Celebrated hairstylist, Editor-in-Chief of Off Black Magazine, and now recycled comb entrepreneur, Sarah Jo Palmer launched Re=Comb with fellow hairstylist Christopher Deagle after years of witnessing the exorbitant waste produced during the fashion show circuit.

Season after season, the pair would donate the hair products left backstage to shelters but, while there was certainly value in saving barely used products from the bin, Palmer realised the real problem was the inherent wastefulness of the products themselves

black and image of Re=Comb founders Sarah Jo Palmer and Christopher Deagel

Re=Comb founders Sarah Jo Palmer and hairstylist Christopher Deagle

‘We were talking about the tools we use for our kit and what the eco-friendly version of those would be,’ says Palmer. ‘There didn’t seem to be any options that were professional and there were very few consumer products out there.’

‘There just seemed to be nothing out there that was a universal tool which was both professional and also consumer-friendly, a versatile product that could be used anywhere from backstage at fashion shows and also equally used in someone’s shower at home. So we just kind of jokingly said, let’s start a company...and then that obviously progressed.’ 

It certainly has progressed. Despite launching at the height of the Covid pandemic last year, Re=Comb has quickly garnered a loyal following and seems poised to grow even more in the coming year. 

Re=Comb pik in ‘Shrimp’ 
Re=Comb pik in ‘Shrimp’ 

But why combs? ‘We thought we wanted to start with something quite simplistic and something that also would be completely genderless,’ says Palmer. ‘Historically hair can be very genderized from salons to hair tools.’

‘We wanted to remove that completely from our brand and create something for everyone. Simplistic, beautiful, useful and for different types of hair textures.’

Re=Comb comb in ‘Smoke’
Re=Comb comb in ‘Smoke’

Yet, Palmer hopes that combs are just the first step in a larger project to create change in the beauty industry. Ideally, waste will soon be a foundational element of beauty production. This will be through the proliferation of recycled combs and other hair tools, but also refillable packaging, subscription services delivered in bio-degradable packaging, and other initiatives that have been making headway in beauty but are not necessarily the status quo. 

That transition from wasteful to sustainable is inarguably necessary but it’s also difficult. When asked to describe the process for making a Re=Comb, Palmer immediately starts listing off various different types of plastics, how they are used, and how they can or cannot be recycled.

The sheer amount of information is dizzying and it drives home that there is, in fact, a whole science behind the creation of something as simple as a plastic takeaway container. 

Re=Comb pik in ‘Techno Aquatic’ 
Re=Comb pik in ‘Techno Aquatic’ 

To keep it simple though, Re=Comb uses recycled polypropylene plastic to create its wade-toothed marbled combs. The brand’s recycled plastics are carefully sourced from many varied avenues ranging from household to manufacturing waste, primarily generated from across the UK. These raw plastics are then shredded down, melted it and then form into a comb using an injection mould process.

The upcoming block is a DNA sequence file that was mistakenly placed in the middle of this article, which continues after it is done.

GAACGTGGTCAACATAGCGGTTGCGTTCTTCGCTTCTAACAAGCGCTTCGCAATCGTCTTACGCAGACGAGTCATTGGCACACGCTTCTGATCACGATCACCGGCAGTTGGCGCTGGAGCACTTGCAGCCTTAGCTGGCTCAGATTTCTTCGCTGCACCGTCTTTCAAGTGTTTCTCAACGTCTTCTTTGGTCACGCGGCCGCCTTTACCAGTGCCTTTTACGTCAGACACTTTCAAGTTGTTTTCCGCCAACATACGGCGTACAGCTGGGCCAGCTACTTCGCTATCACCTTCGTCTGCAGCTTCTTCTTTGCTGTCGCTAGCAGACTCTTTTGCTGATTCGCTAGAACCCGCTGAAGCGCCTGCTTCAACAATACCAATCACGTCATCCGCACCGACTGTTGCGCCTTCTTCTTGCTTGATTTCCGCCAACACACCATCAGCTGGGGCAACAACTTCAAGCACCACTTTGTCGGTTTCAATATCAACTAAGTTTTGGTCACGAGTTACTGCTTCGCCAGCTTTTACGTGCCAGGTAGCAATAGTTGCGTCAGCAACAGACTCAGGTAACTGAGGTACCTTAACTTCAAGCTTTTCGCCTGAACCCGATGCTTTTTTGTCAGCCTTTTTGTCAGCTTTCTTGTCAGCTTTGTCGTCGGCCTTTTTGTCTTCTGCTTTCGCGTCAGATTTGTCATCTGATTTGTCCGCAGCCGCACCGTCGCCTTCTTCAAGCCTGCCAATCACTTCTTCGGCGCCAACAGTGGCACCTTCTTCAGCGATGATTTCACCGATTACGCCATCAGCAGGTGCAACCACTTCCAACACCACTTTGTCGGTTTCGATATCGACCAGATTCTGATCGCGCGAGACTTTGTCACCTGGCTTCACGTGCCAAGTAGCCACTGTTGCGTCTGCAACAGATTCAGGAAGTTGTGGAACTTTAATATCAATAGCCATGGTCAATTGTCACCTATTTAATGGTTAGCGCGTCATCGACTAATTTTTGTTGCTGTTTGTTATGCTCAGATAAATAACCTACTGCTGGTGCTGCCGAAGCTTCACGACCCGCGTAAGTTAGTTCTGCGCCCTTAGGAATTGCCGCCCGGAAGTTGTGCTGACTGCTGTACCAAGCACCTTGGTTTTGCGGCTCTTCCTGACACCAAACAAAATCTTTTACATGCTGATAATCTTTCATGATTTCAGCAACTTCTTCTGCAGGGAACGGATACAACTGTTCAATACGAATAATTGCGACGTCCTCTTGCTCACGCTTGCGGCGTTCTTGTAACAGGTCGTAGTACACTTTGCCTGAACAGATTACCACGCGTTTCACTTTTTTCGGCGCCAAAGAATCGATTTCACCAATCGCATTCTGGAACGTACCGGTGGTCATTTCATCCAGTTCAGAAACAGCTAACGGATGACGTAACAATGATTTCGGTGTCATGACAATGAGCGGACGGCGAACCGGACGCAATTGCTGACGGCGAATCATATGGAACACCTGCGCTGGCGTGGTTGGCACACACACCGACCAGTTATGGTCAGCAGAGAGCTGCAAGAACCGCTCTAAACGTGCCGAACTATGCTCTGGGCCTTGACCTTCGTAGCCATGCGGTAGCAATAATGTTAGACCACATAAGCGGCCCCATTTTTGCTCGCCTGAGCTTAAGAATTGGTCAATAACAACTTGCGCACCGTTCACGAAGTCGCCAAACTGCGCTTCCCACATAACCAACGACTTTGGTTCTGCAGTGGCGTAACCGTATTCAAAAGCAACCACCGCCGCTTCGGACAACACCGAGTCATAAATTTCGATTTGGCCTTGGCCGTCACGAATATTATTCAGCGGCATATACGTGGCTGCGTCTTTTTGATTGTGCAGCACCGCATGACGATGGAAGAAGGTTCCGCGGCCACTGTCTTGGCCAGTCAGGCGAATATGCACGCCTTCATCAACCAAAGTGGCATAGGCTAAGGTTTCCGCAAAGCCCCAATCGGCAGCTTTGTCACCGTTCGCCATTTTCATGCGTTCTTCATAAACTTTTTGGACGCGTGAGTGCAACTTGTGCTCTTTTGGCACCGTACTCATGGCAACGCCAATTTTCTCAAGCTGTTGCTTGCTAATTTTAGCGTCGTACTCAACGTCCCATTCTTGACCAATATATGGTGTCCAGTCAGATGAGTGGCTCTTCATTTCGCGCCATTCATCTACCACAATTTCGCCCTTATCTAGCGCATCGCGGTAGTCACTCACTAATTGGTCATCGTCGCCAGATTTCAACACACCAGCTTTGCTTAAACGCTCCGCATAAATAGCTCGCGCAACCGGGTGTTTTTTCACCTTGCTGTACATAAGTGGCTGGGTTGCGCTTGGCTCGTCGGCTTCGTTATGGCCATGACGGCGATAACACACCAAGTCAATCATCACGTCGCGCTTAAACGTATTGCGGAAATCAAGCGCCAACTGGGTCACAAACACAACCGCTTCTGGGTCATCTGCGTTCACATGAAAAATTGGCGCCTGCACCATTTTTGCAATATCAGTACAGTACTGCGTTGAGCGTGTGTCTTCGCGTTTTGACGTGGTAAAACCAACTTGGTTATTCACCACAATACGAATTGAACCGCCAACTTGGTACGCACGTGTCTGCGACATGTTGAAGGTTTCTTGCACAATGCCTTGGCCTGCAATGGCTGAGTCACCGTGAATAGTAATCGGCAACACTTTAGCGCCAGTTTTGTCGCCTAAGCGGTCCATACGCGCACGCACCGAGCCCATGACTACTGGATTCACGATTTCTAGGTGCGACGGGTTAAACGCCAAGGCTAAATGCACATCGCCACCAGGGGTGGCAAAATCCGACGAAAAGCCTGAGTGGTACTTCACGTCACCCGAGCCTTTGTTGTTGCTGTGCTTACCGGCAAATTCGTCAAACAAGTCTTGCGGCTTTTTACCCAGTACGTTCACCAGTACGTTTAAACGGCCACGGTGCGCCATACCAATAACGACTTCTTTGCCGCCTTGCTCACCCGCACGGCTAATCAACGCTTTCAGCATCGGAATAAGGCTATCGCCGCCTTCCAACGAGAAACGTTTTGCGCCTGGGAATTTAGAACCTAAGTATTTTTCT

Re=Comb’s production process ensures that everything gets used to it’s fullest, even the off-cuts or remnants from the batch before, which are saved and are reused which then, in turn, generates a whole new special colour.

Palmer and Deagle’s years of working within the fashion industry have proven essential to Re=Comb. By speaking to their contacts in both fashion and beauty, the team has been able to learn what sustainable practices of other creatives and incorporate them into their own brand. 

Re=Comb comb in ‘Urchin’ 
Re=Comb comb in ‘Urchin’ 

One example is Re=Comb’s forthcoming replacement system, which is similar to what many luxury fashion brands offer if a handbag handle is broken or a button goes missing. If a Re=Comb is damaged, customers can send it back to the brand for repairs made with newly melted recycled plastic. 

While replacement systems like this are relatively rare in beauty, Palmer believes such recycling will soon become so commonplace that individuals can do it themselves. ‘Our mission is ‘beauty from waste’ and making recycling cool and interesting, rethinking how we recycle,’ says Palmer.


‘There is so much waste, we’re chucking away all of this stuff, it would be amazing to have a micro-recycling centre in your neighbourhood, you go in, shred down some plastic from your home waste and make a new wonderful and functional object which would be accessible in price too.’ 

Three black Re=Comb combs

For Palmer and Deagle, getting across these big-picture ideas about the future of recycling is an essential component of the Re=Comb project. In the future, they hope Re=Comb will develop into more products range that across beauty and fashion, using new technologies to pioneer new approaches to production. 

‘We think things can really change just by having a new idea and narrative of what waste really is and what it can be next. The value of that message could be a new way to see and engage in the future of recycling.’

We can’t wait to see what the brand combs up with next. §